The tragic collapse of an oceanfront condominium near Miami has captured attention across the world, and the search for some 159 people lost in the rubble remains a top priority for rescue crews. But investigators are beginning to look at what caused the catastrophe too, and one possibility may be linked to the changing climate.
The 136-unit Champlain Towers South building housed people from across the globe, including a few dozen from Paraguay, Argentina and other South American nations. It rose 12 stories above the adjacent beach before it crumbled at about 1:30 a.m. Thursday, each floor pancaked atop the next. At least four people were confirmed dead and, after nearly 48 hours, hope was fading for the others.
What has long interested Shimon Wdowinski, though, was what lies beneath the doomed tower.
Wdowinski, a professor at Florida International University‘s Institute of Environment, studies land subsidence – the sinking or settling of land that happens for a variety of reasons, many of them caused by humans. It’s a critical component when researching coastal sea level rise and planning for its effects, because in many urban locations the sea is rising as the ground is sinking.
Parts of Tokyo sank by 4 meters during the 20th century, with 2 meters or more of sinking reported in Shanghai, Bangkok, and New Orleans. Indonesia has planned to move its government center away from Jakarta because parts of the city have lost up to 4 meters since record-keeping began in 1978.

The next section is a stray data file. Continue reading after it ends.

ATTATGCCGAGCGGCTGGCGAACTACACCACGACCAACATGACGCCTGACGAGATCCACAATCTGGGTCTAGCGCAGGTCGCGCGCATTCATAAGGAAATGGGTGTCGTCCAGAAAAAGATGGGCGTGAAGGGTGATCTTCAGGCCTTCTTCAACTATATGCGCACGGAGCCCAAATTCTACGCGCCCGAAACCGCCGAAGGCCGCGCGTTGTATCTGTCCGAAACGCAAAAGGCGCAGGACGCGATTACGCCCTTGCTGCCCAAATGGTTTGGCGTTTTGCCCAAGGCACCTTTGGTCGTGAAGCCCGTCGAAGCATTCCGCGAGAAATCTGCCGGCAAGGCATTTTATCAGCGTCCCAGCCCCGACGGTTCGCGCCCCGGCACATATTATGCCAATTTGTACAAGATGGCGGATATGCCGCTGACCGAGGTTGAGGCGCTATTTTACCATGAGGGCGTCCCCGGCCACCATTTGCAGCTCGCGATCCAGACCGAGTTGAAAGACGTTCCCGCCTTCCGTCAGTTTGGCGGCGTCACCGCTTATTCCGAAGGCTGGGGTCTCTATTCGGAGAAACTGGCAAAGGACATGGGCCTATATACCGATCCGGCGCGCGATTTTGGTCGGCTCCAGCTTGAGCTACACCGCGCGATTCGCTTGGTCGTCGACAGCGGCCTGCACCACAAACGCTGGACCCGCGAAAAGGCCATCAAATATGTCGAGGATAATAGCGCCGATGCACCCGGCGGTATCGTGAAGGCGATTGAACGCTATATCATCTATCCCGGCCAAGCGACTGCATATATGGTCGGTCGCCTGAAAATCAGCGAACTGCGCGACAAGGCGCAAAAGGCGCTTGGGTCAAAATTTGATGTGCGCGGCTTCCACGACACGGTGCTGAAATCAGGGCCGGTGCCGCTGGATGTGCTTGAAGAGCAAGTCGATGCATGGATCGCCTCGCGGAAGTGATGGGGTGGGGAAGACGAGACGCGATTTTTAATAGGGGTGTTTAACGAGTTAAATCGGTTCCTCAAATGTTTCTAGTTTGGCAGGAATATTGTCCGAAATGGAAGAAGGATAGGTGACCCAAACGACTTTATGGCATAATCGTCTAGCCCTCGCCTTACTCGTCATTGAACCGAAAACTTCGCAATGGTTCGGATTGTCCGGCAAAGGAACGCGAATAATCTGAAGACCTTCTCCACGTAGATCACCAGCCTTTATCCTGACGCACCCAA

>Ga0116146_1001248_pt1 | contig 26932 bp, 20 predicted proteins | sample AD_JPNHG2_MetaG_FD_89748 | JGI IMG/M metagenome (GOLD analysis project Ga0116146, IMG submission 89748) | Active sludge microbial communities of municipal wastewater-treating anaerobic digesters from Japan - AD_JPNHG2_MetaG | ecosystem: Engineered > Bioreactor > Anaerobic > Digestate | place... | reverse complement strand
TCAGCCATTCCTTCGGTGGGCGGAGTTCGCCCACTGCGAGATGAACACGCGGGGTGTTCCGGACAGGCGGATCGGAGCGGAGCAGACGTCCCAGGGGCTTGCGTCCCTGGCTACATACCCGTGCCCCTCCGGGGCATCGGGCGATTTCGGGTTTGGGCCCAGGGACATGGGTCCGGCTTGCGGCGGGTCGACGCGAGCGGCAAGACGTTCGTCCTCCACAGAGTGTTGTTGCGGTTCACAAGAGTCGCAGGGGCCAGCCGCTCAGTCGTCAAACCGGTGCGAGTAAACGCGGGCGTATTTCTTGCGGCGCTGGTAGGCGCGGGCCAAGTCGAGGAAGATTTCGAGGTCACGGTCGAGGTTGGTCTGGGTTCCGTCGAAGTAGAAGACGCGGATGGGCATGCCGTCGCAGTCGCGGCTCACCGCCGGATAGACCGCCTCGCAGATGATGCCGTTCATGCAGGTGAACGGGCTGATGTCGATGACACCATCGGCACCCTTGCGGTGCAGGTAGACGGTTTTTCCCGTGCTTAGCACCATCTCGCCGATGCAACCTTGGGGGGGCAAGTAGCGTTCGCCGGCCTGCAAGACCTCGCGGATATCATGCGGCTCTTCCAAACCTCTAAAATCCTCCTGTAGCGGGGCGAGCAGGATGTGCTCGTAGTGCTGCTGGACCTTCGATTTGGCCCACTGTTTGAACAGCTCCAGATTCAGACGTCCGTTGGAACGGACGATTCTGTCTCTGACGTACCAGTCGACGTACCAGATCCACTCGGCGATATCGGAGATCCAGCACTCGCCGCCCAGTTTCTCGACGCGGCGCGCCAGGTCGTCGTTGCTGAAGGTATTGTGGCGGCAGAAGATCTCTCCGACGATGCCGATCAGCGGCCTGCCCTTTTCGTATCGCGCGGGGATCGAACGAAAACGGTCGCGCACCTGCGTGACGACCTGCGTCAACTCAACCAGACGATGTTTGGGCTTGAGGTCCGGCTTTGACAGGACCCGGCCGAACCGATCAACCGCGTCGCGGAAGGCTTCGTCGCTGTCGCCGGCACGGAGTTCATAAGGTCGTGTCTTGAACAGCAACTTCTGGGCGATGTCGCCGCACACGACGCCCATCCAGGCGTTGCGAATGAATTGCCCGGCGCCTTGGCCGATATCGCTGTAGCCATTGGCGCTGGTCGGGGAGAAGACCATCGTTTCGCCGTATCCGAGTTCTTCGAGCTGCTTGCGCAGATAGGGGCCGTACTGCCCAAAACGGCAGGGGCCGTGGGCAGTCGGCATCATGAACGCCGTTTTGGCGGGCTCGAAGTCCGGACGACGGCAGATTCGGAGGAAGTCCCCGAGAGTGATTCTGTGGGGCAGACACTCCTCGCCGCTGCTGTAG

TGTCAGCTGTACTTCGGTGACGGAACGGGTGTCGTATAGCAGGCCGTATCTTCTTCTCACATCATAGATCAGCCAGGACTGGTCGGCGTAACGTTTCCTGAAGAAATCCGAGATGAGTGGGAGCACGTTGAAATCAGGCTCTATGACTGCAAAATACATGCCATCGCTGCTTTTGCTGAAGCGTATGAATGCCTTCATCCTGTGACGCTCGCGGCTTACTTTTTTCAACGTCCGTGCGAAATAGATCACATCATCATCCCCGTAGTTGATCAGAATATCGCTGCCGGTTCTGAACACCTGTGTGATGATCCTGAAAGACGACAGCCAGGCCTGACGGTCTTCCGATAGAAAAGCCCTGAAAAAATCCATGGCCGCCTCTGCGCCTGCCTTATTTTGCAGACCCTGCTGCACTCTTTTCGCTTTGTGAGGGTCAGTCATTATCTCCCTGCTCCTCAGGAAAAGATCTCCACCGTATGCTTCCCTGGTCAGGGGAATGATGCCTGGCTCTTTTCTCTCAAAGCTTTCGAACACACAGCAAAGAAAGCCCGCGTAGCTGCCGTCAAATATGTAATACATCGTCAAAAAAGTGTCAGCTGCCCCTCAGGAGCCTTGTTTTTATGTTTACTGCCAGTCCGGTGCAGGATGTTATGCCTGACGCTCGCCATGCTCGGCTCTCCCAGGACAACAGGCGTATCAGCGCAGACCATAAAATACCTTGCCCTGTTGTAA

Wdowinski has studied subsidence in Mexico, Israel and other countries, using InSAR imaging and GPS tools to reliably measure the smallest motions over time. But Florida is his home, and he’s taken a special interest in Miami’s mounting climate challenges, including the frequent “sunny day” flooding associated with increasingly higher tides. Part of Wdowinski’s work focuses on how subsidence contributes to the sea level rise problem, especially along a thin strand of barrier island that’s been heavily built up over decades.
So when he heard the tragic news that Champlain Towers South had collapsed, he immediately remembered the building because of subsidence measured at the site during the 1990s. The land beneath the tower showed signs of motion as early as 1993, and was something of an outlier in his research because most of the findings for subsidence were in western parts of the Miami Beach area where buildings sit upon reclaimed wetlands.
Wdowinski and his colleagues documented structural damage and other findings because of subsidence, and published their research in journals including Ocean and Coastal Management and PIAHS. In this case, the land beneath the fallen tower showed subsidence of between 1 and 3 millimeters per year during the years of the study, although there may have been changes since and Wdowinski is quick to caution that it’s just one factor.
“When we measure subsidence or when we see movement of the buildings, it’s worth checking why it happens,” Wdowinski said. “We cannot say what is the reason for that from the satellite images but we can say there was movement here.”
Other considerations include structural damage to the building’s concrete, documented in a 2018 technical report posted to the Town of Surfside website on Friday along with other information about Champlain Towers. The investigation into the cause is likely to take months, even as the rescue and victim recovery efforts progress.
What is certain is that coastal communities across the globe are dealing with an increasing subsidence and sea level rise problem, and Wdowinski’s measurement techniques may provide data to help inform their decisions. It’s one way to detect at-risk subsidence sites and help prevent future catastrophes.
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